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  8. Pedestrian Pardon in California

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    Pedestrian Pardon in California

    In some states, including Washington and Texas, it's unlawful for a pedestrian to enter a crosswalk once the pedestrian traffic sign switches to the countdown signal. But in California, pedestrians can now proceed without fear of fines. According to The Los Angeles Times, a state bill passed late last year permits pedestrians to cross the street even after the pedestrian countdown clock has begun as long as they can get to the other side before the time elapses.

    Related: Pedestrians Only—20 Car-Free Places in America

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  9. Alcohol Out-and-About in the Power & Light District in Kansas City, Missouri

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    Alcohol Out-and-About in the Power & Light District in Kansas City, Missouri

    The men in blue won't always come after you for drinking alcohol in public. According to The Kansas City Star, you can openly swig spirits in Kansas' Power & Light District without flouting the law. The eight-block open-air entertainment hub permits the public consumption of alcohol while walking to and from nearby restaurants and bars.

    Related: 10 "Sober" Alternative Uses for Alcohol at Home

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  10. Freeway Freedom in Alaska

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    Freeway Freedom in Alaska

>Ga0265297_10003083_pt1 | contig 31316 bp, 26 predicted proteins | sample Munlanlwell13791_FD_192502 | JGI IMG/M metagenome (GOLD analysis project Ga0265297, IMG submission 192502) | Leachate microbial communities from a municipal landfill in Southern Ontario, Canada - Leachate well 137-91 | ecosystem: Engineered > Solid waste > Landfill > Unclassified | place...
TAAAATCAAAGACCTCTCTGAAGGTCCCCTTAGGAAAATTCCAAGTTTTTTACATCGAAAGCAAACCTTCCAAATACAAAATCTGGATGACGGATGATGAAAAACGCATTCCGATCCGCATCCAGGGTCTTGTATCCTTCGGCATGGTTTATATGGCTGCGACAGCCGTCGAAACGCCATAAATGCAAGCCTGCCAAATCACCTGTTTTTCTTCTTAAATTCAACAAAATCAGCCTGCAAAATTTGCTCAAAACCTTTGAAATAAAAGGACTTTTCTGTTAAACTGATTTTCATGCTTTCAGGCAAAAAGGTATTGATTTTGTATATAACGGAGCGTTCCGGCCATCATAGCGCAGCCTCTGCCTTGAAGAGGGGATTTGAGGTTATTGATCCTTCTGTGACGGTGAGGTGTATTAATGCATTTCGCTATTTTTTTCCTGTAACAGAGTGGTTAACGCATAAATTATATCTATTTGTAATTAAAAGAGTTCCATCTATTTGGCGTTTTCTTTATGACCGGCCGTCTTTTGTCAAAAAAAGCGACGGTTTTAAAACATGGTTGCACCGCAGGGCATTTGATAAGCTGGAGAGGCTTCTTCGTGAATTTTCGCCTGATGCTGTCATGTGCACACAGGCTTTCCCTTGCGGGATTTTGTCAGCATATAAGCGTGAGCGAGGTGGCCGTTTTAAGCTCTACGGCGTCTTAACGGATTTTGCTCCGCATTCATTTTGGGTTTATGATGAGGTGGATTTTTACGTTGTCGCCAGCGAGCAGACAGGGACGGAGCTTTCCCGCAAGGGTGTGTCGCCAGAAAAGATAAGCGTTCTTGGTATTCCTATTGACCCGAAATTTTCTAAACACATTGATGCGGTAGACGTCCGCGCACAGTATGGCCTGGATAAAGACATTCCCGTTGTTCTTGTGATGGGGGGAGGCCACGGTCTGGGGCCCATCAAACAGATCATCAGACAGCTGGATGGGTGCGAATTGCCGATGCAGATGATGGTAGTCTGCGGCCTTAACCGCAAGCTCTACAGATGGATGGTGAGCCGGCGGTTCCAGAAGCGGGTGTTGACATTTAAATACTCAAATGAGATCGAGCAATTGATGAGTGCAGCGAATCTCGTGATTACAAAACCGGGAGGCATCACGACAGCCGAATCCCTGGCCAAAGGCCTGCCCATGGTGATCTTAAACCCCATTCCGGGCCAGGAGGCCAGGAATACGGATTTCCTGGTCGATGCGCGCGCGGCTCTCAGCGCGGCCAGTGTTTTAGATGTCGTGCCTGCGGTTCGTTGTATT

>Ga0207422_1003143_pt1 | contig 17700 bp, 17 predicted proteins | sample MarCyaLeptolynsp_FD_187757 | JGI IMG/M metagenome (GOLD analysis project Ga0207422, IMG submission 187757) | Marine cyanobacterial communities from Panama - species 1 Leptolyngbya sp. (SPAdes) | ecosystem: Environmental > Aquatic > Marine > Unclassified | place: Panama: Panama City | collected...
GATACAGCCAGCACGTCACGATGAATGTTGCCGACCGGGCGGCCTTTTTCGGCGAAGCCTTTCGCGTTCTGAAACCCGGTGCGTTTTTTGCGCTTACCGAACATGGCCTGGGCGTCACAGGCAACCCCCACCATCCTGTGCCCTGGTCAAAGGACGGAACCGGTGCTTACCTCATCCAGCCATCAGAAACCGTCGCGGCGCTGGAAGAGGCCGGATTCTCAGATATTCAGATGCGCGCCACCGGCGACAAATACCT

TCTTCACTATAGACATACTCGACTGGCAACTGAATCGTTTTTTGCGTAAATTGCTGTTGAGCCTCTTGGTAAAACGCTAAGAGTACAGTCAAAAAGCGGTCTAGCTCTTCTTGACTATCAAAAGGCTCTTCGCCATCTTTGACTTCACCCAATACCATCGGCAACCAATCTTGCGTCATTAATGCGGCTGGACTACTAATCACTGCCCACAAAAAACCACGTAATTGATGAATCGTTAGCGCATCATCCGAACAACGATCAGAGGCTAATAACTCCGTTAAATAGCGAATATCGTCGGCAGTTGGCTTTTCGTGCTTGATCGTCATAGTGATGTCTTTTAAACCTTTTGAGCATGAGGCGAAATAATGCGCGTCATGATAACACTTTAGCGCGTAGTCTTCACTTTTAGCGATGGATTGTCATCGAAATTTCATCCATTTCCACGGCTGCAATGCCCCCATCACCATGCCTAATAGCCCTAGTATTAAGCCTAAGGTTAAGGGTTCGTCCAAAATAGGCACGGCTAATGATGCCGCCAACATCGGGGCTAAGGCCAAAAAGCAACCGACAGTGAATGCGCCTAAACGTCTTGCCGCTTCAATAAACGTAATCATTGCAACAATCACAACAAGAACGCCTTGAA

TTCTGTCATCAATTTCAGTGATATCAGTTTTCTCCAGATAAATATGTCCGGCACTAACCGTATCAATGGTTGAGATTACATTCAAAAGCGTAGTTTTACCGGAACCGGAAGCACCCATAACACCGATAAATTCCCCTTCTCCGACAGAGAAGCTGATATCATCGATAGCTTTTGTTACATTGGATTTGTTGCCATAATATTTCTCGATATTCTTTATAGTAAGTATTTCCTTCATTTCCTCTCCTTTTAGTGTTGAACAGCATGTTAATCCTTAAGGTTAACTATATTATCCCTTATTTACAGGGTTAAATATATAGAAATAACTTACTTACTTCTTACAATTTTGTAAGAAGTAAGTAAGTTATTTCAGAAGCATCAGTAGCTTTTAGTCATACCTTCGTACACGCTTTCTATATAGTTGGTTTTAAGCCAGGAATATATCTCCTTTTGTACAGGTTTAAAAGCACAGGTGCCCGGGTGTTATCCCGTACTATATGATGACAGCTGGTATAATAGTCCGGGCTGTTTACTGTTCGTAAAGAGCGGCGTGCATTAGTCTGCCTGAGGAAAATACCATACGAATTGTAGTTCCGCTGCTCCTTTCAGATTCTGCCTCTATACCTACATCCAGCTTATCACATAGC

Not all teens have to turn the corner on at least their 15th birthday to hit the road. Alaska is one of only nine states where you can obtain a learner's permit and legally drive at the tender age of 14.

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  11. Gung-Ho for Gold in Forks of Butte Creek in Magalia, California

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    Gung-Ho for Gold in Forks of Butte Creek in Magalia, California

    Nearly 170 years after the Gold Rush, recreational miners with the glint of gold in their eye continue to scour California for the precious metal. Although mineral collection is banned or restricted at some gold-rich sites to protect Bureau of Land Management-designated terrain, you can legally mine for gold in a small selection of federally managed lands that include the Forks of Butte Creek Recreation Area. The hiking-friendly area hosts 23 mining sites in total, and you don't need a permit for low-impact gold panning.